We were out of Tracy Arm by 10 am, heading for Juneau. Arrival in port at 2 in the afternoon was accompanied by brilliant, clear blue skies and magnificent snow topped mountains. Again, Mo and I decided to do our own excursion. Our boat was docked at the farthest possible place, so we bought a shuttle ticket to town, and once there found another inexpensive shuttle to the Mendenhall Glacier just out of town about 15 miles. I’m not sure what the excursion would have cost, but for us, paying $17.00 each to do our own thing was perfect, and we didn’t have to adhere to someone else’s schedule.
The visitor center at Mendenhall Glacier is managed by the Tongass National Forest. There are trails and viewpoints, ponds and wildlife, and signs about the glacier. Mo and I took off on the hike to a waterfall just east of the glacier. Previously, as we cruised Tracy Arm, we saw many waterfalls, some of them 1000 feet high, yet they appeared dwarfed by the immensity of the landscape around us. Hiking to this waterfall gave us the opportunity to see just how massive these falls are up close. Mendenhall Glacier is part of the Juneau Ice Fields and is rapidly retreating. Another local comment: “See the Mendenhall Glacier before it’s gone”. On the trail, we met another woman, walking the trails trying to find a way across the stream. She had lived in Juneau for more than 40 years and said she hadn’t seen the water as high as it was this year in that stream. She also pointed out a spot on the landscape, very distant from the present terminus of the glacier, and said when she moved to Juneau, that was where the glacier used to be. Global warming isn’t just a concept in Alaska, it’s real. Everyone in the state talked about the retreat of the glaciers. It’s dramatic and measureable.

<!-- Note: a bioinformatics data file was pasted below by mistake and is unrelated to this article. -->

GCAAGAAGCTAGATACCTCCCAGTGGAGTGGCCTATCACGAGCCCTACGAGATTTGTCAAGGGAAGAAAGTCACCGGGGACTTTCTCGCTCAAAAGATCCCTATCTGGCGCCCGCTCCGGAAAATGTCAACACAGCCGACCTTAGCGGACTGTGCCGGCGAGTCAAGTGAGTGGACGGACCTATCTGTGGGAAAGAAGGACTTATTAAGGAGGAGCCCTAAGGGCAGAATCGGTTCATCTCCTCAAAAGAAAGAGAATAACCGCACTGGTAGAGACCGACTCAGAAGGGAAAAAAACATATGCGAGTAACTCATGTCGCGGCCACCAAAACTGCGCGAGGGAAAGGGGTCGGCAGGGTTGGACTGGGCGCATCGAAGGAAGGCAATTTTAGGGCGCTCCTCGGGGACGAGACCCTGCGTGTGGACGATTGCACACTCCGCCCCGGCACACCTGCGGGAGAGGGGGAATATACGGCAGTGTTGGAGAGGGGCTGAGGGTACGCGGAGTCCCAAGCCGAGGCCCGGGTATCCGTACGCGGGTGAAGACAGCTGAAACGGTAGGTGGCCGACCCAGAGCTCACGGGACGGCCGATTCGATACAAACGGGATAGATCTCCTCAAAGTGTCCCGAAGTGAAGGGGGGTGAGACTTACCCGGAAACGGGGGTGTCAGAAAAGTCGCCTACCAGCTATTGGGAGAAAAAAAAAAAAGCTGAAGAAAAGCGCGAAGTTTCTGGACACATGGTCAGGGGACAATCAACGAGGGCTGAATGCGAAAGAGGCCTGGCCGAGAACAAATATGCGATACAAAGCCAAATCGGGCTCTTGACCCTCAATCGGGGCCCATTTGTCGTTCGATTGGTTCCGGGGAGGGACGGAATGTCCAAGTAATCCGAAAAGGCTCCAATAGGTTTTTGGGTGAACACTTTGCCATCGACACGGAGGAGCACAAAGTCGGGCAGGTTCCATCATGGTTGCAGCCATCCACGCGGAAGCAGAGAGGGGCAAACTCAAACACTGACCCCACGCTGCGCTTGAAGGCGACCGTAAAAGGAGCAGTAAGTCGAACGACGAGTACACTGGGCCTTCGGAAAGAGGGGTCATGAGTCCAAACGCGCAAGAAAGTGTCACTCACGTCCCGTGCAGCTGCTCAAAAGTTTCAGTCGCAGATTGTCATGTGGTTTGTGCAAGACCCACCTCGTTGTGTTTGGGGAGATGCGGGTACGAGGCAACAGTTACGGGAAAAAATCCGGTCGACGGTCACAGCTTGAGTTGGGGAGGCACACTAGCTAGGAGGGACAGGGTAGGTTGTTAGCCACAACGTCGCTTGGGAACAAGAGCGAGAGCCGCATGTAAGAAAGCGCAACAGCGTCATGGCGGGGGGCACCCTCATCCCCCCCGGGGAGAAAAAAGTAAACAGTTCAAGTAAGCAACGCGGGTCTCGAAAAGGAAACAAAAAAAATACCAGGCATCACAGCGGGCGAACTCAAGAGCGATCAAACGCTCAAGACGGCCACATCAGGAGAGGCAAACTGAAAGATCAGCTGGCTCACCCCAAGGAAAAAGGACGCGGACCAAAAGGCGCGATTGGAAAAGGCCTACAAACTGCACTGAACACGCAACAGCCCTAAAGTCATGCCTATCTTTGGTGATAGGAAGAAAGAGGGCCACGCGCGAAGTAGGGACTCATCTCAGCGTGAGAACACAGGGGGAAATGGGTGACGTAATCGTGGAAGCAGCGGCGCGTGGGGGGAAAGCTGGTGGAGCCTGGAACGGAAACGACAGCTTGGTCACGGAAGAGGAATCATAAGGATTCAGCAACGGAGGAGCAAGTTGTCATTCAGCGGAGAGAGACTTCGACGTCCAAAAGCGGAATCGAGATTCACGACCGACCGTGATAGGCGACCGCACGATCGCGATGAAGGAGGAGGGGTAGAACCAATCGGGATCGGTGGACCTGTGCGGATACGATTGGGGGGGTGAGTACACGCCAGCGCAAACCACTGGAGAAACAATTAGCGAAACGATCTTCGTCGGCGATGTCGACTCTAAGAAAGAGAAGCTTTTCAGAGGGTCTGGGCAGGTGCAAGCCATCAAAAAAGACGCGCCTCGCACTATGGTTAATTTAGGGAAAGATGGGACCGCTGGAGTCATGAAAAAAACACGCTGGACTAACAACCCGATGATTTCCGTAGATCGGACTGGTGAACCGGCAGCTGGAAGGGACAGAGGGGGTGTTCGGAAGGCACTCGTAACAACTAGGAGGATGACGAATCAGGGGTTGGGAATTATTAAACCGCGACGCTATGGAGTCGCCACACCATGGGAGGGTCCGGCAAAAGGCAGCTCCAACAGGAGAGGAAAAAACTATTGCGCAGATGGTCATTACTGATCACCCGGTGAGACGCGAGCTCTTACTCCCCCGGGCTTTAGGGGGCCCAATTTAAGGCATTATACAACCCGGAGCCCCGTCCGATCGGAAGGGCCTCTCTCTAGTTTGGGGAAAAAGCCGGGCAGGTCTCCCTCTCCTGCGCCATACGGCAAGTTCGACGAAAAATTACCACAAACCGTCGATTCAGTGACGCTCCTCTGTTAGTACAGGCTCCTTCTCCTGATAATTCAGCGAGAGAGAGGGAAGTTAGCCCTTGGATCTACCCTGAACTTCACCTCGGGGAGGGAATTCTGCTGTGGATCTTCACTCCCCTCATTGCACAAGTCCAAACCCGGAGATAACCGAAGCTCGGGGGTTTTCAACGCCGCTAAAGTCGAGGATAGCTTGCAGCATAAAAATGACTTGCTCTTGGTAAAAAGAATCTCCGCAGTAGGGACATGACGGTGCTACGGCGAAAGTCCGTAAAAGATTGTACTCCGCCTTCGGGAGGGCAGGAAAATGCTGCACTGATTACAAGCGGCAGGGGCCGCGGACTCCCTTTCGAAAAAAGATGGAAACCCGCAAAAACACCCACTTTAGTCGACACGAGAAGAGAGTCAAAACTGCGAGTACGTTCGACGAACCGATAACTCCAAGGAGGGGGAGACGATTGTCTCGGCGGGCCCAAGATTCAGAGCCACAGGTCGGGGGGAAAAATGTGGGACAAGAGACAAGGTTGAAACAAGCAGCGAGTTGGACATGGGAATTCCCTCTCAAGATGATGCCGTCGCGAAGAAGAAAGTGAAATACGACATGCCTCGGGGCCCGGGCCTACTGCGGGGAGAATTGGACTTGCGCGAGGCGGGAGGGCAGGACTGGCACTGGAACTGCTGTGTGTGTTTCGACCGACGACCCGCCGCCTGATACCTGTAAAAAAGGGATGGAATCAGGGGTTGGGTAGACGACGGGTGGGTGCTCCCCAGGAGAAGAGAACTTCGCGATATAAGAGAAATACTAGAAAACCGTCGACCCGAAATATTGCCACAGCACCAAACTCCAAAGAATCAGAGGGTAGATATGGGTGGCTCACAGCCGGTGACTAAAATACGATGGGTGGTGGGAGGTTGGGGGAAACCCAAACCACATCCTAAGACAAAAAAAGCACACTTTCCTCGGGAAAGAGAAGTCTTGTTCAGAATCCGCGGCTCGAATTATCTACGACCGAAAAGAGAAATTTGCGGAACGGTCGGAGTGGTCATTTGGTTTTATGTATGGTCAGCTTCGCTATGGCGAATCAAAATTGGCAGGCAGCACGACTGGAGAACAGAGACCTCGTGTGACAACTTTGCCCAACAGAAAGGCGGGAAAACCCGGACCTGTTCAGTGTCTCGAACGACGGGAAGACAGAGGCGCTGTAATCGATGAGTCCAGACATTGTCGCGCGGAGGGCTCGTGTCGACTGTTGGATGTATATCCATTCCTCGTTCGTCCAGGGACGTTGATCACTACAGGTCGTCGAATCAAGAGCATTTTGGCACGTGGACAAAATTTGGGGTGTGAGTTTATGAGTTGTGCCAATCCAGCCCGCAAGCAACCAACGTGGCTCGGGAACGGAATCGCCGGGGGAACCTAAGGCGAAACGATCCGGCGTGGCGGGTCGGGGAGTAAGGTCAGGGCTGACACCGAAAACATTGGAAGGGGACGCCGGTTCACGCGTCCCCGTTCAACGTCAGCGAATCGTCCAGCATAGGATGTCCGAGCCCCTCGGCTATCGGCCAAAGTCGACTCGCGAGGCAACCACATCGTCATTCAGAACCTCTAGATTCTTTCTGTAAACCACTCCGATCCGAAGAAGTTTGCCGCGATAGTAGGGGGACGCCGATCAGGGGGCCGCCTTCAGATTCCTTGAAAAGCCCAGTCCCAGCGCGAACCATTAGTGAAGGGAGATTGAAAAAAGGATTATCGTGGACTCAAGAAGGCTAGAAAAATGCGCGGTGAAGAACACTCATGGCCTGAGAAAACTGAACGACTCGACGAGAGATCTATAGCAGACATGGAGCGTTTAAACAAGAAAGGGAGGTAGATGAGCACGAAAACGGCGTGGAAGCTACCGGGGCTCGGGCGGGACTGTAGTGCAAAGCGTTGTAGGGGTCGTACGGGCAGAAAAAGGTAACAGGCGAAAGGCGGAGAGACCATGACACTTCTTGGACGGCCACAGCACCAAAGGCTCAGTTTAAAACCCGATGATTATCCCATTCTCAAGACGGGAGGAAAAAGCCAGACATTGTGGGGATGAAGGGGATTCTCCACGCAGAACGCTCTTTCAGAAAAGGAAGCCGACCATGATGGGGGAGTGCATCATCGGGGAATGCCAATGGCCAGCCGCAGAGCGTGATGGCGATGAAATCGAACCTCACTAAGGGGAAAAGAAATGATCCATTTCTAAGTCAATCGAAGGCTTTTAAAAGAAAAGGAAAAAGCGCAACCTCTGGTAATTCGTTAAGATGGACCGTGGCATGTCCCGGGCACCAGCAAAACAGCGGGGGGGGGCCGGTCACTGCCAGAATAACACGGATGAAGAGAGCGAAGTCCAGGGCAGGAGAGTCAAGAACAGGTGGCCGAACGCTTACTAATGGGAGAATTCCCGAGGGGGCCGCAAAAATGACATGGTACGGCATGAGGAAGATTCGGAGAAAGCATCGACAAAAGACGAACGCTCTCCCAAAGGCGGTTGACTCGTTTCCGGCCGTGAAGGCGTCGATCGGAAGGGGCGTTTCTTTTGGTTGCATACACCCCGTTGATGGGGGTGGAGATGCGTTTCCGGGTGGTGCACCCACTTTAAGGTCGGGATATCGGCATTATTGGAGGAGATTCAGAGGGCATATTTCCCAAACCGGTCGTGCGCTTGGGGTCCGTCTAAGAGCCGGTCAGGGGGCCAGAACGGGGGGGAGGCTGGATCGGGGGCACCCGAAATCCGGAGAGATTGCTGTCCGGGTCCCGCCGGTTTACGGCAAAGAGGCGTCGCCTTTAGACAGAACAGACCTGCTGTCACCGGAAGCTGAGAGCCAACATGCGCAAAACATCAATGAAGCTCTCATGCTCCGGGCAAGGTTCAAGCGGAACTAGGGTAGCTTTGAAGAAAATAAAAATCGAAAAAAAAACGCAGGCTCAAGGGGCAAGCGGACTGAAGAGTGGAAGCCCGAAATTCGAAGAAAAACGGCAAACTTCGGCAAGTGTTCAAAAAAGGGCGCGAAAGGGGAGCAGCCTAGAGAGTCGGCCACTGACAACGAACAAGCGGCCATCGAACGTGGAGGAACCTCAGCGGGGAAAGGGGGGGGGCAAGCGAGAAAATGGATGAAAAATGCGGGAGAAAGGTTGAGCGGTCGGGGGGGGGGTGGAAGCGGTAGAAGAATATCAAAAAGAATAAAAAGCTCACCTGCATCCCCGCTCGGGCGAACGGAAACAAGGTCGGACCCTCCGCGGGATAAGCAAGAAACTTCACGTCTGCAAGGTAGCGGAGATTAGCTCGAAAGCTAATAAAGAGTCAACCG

After our hike we took the shuttle back to town in time to do a bit of shopping. Juneau was much bigger than Ketchikan, in fact, there was even a good deal of five-0-clock traffic. The shops were interesting as well, and we stopped in to visit the famous Red Dog Saloon for an Alaskan beer. The place was noisy and fun, with sawdust floors, a colorful history, and some live music from a honky-tonk piano man and a crunchy old guitarist. By this time, we were beginning to wear out, so even the delight of nice shops couldn’t keep me going and we headed back to the ship. Leaving Juneau was sunny and gorgeous. How lucky for us!
We decided on an early supper in Horizon Court so that we could go to the production show at 8:15. The show “The Piano Man”, was better than the previous one, but still not a very impressive production show. Mo and I have been watching “So You Think You Can Dance” and decided that it made us a bit snobbish about choreography and good dancing.
We were definitely tired when we retired to our cabin for the night. We have discovered that an Alaskan cruise isn’t as relaxing as one to the Caribbean. Sitting here discussing, and wondering just why that is: maybe it’s the lack of sun time and deck time, or maybe the wild landscape around us that is so stimulating. We are hiking more, perhaps, and quite a bit more active, even though we do a lot on most cruises, it seems different somehow. It’s a beautiful cruise destination, but the cruising experience itself feels quite different.